transitions, using the MLE given as

ˆ

T(i, j, k) = Nijk

PjNijk

(6)

Nijk =

n

X

t=1

I(st=i)I(st+1 =j)I(at=k),

where I(st=i)is the indicator function which is equal

to 1when the state sat time tis i, else it is 0. The

other two indicator functions are similarly deﬁned. Once the

state transition probability function T(s0|s, a)is known, the

probability for the next state s0is based on the present state

sand action aas T(St=s, St+1 =s0, At=a). Further, the

nstep ahead transition matrix Tncan be calculated given

the series of actions at, at+1, ..., at+i, ..., at+n−1, as

Tn=

n−1

Y

i=0

T(:,:, at+i),(7)

and thereafter, the n-step ahead probabilities of states pn

can be calculated as pn=p0Tn, where p0are the initial

probabilities of states. These probabilities pnwill be used as

the prior probability P(Ck)in (1) with each state sof the

MDP corresponding to the labels Ckin the QDA classiﬁer.

IV. CLASSIFICATION OF HUMAN TRUST IN HMI

In this section, we describe the classiﬁcation of human

trust behavior using psychophysiological measurements of

participants, speciﬁcally EEG, along with their behavioral

responses. We used behavioral responses to model the prior

probability P(Ck)as described in Section III-B. The features

extracted from the psychophysiological measurements were

then used as the input xfor the adaptive QDA model

described in Section III-A. The framework for our adaptive

classiﬁcation model for human trust is shown in Fig. 1.

A. Methods and Procedures

In our previous work [13], [14], [15], we developed an

experiment to elicit human trust dynamics in a simulated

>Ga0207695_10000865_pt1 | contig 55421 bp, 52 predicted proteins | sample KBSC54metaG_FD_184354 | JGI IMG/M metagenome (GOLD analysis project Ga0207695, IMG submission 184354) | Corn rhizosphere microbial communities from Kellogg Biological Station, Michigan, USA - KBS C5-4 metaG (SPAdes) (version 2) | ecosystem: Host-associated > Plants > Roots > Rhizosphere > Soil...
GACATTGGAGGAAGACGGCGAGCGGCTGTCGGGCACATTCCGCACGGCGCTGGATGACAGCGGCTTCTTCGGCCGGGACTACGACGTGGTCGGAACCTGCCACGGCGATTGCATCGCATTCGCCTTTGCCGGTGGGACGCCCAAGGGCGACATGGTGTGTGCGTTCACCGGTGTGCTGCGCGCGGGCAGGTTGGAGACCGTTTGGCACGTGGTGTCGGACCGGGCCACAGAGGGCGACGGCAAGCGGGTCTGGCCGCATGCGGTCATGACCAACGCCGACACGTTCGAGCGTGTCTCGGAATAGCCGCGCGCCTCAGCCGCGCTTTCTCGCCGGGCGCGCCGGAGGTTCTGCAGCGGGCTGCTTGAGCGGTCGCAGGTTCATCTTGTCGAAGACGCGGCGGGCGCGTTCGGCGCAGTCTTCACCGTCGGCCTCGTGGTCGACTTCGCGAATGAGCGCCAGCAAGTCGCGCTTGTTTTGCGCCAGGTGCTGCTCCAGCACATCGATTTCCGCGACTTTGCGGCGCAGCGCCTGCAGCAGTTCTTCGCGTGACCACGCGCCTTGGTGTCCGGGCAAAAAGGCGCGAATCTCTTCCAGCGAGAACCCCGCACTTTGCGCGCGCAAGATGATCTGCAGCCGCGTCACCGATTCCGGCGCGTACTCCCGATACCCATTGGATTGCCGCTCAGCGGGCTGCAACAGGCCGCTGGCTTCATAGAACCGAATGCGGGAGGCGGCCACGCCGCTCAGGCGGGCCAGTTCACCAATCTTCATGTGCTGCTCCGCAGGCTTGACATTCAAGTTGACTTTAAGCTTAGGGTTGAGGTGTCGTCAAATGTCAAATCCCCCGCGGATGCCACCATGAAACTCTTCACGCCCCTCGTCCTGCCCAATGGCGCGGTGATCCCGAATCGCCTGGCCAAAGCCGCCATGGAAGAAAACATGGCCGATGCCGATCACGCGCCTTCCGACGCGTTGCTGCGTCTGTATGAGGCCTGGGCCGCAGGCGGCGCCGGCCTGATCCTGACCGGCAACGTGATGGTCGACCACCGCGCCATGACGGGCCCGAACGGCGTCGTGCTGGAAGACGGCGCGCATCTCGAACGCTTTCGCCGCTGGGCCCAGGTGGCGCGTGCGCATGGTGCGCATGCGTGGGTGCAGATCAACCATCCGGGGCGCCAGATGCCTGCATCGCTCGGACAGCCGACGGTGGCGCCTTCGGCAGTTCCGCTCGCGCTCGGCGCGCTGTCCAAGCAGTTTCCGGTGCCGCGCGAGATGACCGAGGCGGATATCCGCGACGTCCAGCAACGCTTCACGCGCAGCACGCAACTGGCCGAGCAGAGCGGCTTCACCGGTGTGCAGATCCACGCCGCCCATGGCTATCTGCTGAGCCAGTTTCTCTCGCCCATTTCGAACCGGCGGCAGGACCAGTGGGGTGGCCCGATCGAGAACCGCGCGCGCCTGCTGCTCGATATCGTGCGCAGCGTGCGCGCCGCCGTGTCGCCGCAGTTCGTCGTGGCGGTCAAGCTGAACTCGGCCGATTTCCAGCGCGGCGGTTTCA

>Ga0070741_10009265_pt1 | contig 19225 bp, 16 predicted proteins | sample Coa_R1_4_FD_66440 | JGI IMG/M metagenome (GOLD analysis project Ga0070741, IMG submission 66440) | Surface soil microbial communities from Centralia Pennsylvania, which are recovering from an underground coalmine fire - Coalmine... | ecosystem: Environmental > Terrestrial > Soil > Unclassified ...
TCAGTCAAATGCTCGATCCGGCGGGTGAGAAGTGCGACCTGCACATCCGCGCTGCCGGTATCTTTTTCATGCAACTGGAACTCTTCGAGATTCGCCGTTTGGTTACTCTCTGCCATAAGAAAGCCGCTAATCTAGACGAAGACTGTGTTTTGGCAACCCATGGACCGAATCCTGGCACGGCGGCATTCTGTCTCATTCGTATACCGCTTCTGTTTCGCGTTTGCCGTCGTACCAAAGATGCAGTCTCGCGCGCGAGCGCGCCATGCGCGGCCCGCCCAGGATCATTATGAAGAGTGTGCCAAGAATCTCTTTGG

autonomous system. The participants interacted with a com-

puter interface in which they were told that they would

be driving a car equipped with an image-based obstacle

detection sensor. The sensor would detect obstacles on the

road in front of the car, and the participant would need

to evaluate the algorithm reports and choose to either trust

or distrust the report based on their experience with the

algorithm. The study used a within-subjects design with

respect to trust wherein both behavioral and psychophysi-

ological data were collected. We used the data to estimate

and validate the classiﬁcation model for each participant. A

detailed description of the study design and methods can be

found in [14], [15].

Five hundred eighty-one participants (340 males, 235 fe-

males, and 6 unknown) recruited using Amazon Mechanical

Turk [16], participated in our study online. The compensation

was $0.50 for their participation, and each participant elec-

tronically provided their consent. The Institutional Review

Board at Purdue University approved the study. These data

only consisted of the behavioral responses and were used to

estimate the MDP model parameters.

Forty-eight adults between 18 and 46 years of age (mean:

25.0 years old, standard deviation: 6.9 years) from West

Lafayette, Indiana (USA) were recruited using ﬂiers and

email lists and participated in an in-lab study. All participants

were compensated at a rate of $15/hr. The group of partic-